Despite the increased pressure on buy-to-let landlords from additional regulation and tax changes, property investment still provides returns well above the average savings rate. The buy-to-let market is supported by continued strong demand for rental properties from residents in the UK. With another predicted downturn, accompanied by rising inflation, which will see an increase in interest rates, property provides a safe haven for an investor’s money when compared to shares, bonds and stocks.

Recent research conducted by agents, Your Move, has discovered that the average return on buy-to-let investment properties in Wales and England was stable between August and July this year. Each of the ten regions surveyed provided the same yield to property investors within the September survey as it did previously in August. Buy-to-let properties within the Northern regions offered higher percentage returns than properties located within Southern areas.

The average buy-to-let investor located in the North East experienced an annual yield of 5 per cent in the 12 months leading up to August, while in the North West, the annual yield was 4.8 per cent. Landlords located in London experienced the smallest percentage returns, with 3.2 per cent recorded during the month of August. Across all of Wales and England, buy-to-let landlords have enjoyed average yields of 4.4 per cent in the month of August, the same figure experienced in both July and June.

Despite the much publicised mass sell off of investment properties, the majority of buy-to-let landlords seem committed to the sector for the longer term, with many landlords having worked within the industry for at least 15 years. More than half of all buy-to-let landlords regard investing in property as a means for providing for their pension income in later years. Despite rent levels having been rising steadily during the past seven years, average yields have slightly declined by approximately 1 per cent. However, there has also been no increase in the level of rent arrears.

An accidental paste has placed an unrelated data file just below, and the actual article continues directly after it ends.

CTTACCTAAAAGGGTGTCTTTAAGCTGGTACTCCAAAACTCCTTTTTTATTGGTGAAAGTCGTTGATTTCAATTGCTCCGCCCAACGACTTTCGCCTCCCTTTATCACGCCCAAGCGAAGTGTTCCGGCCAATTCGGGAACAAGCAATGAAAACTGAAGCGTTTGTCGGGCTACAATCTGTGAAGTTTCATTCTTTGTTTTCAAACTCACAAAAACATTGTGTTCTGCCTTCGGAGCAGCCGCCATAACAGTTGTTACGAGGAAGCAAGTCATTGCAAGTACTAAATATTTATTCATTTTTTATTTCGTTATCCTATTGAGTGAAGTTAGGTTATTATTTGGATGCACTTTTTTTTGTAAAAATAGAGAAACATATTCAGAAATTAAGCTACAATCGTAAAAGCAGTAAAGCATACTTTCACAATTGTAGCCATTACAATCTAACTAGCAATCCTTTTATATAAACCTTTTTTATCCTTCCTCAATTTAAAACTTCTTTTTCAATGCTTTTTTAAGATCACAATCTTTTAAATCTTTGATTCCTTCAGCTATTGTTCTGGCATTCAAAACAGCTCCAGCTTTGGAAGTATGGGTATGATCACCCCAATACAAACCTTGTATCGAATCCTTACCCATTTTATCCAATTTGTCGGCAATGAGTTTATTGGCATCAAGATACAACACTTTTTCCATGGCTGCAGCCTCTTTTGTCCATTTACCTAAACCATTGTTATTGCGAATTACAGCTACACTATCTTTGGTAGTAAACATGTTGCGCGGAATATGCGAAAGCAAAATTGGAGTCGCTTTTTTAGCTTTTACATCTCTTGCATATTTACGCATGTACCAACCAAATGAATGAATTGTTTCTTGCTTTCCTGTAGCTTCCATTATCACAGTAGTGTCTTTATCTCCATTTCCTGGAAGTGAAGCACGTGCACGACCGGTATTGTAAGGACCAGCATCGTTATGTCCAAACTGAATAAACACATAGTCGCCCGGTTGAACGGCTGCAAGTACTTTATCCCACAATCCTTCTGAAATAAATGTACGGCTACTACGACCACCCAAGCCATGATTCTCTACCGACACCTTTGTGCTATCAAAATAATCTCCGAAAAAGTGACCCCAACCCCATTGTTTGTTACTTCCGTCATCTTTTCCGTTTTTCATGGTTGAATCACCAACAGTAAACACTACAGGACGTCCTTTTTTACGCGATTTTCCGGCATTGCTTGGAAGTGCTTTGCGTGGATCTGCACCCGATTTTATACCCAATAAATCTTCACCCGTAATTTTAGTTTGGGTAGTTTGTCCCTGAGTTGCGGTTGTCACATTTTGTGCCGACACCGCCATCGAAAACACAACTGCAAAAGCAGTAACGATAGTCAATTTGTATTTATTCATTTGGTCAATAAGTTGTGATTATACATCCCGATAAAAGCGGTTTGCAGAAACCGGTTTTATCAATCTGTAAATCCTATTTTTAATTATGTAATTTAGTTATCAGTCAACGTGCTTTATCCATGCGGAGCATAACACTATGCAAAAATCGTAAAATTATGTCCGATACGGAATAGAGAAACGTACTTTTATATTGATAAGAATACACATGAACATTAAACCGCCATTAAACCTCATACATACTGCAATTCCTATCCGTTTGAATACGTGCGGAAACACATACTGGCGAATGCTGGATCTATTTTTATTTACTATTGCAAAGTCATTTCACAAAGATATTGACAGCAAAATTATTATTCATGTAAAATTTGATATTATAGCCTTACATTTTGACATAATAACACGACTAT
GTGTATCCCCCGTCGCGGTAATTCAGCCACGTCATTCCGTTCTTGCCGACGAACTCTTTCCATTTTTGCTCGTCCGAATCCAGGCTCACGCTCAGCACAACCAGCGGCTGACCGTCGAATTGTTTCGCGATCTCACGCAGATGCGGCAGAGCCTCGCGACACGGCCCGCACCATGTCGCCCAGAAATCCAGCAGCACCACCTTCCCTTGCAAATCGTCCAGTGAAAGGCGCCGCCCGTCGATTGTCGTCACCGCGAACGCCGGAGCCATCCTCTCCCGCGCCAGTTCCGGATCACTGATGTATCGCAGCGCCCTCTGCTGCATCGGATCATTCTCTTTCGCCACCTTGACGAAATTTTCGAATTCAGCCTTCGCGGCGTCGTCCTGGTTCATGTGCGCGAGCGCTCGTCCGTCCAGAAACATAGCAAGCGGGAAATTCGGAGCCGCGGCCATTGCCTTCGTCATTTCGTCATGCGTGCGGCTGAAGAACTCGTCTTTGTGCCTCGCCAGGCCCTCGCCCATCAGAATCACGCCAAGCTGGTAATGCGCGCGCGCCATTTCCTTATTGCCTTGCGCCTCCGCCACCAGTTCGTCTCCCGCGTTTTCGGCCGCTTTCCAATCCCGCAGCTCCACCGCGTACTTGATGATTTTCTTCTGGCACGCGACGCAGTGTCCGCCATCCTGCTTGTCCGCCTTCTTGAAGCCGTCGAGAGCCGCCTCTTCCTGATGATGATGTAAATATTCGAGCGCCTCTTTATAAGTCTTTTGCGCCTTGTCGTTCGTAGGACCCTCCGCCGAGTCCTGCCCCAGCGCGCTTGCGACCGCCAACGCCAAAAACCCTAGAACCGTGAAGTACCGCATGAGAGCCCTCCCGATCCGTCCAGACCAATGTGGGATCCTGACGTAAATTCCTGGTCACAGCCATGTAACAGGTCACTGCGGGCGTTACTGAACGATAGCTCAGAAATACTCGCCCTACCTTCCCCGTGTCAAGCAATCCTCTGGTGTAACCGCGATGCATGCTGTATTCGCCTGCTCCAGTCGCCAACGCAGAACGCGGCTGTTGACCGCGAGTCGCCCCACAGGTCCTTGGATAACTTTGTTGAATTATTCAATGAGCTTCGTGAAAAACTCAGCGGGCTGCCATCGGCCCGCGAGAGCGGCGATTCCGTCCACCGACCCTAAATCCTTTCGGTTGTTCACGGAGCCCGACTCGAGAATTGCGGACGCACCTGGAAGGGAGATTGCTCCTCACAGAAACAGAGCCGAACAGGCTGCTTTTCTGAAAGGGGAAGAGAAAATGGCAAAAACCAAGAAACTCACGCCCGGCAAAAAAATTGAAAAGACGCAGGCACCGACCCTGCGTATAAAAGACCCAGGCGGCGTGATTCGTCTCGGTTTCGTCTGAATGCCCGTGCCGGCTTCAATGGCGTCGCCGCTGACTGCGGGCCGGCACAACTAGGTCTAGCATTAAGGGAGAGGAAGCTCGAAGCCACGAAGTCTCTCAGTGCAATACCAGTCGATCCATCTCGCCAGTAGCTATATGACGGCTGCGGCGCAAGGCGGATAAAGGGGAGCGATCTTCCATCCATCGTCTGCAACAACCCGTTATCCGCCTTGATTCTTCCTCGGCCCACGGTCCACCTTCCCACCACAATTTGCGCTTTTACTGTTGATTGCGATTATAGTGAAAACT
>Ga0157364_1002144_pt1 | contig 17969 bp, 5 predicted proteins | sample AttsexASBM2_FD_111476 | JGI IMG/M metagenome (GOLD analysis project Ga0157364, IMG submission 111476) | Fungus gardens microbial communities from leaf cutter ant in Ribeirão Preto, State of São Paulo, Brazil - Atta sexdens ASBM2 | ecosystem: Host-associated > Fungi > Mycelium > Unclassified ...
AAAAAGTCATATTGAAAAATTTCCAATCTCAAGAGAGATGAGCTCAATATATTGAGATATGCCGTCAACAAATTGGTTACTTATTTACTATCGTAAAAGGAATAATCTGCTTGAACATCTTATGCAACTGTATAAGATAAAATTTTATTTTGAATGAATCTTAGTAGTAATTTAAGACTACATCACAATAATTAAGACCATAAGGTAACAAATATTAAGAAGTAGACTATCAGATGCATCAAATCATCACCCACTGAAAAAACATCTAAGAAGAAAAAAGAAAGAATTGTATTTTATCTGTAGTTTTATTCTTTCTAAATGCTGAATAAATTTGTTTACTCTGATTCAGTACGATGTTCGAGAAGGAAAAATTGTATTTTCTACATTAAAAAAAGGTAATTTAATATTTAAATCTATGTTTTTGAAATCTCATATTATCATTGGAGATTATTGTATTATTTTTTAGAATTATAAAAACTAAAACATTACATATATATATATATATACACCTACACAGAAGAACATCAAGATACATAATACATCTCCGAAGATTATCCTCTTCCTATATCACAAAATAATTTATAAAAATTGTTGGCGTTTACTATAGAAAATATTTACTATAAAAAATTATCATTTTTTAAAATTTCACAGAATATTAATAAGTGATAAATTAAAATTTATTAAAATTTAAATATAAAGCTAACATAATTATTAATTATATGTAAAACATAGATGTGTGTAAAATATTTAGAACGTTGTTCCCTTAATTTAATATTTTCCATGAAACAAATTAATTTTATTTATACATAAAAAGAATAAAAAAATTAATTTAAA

The survey also revealed that approximately 29 per cent of small-scale buy-to-let landlords got into the profession by accident, and these were primarily females under 45 years of age. 20 per cent of those questioned perceived themselves as professional landlords, where it is a full-time career, and these were mostly over the age of 45. The other group of landlords were part-time, who invested in buy-to-let property alongside another career, and these saw their investment as a regular source of income and a pension. The research has demonstrated that the private rented sector offers significant opportunities and provides landlords with a steady source of income into retirement.

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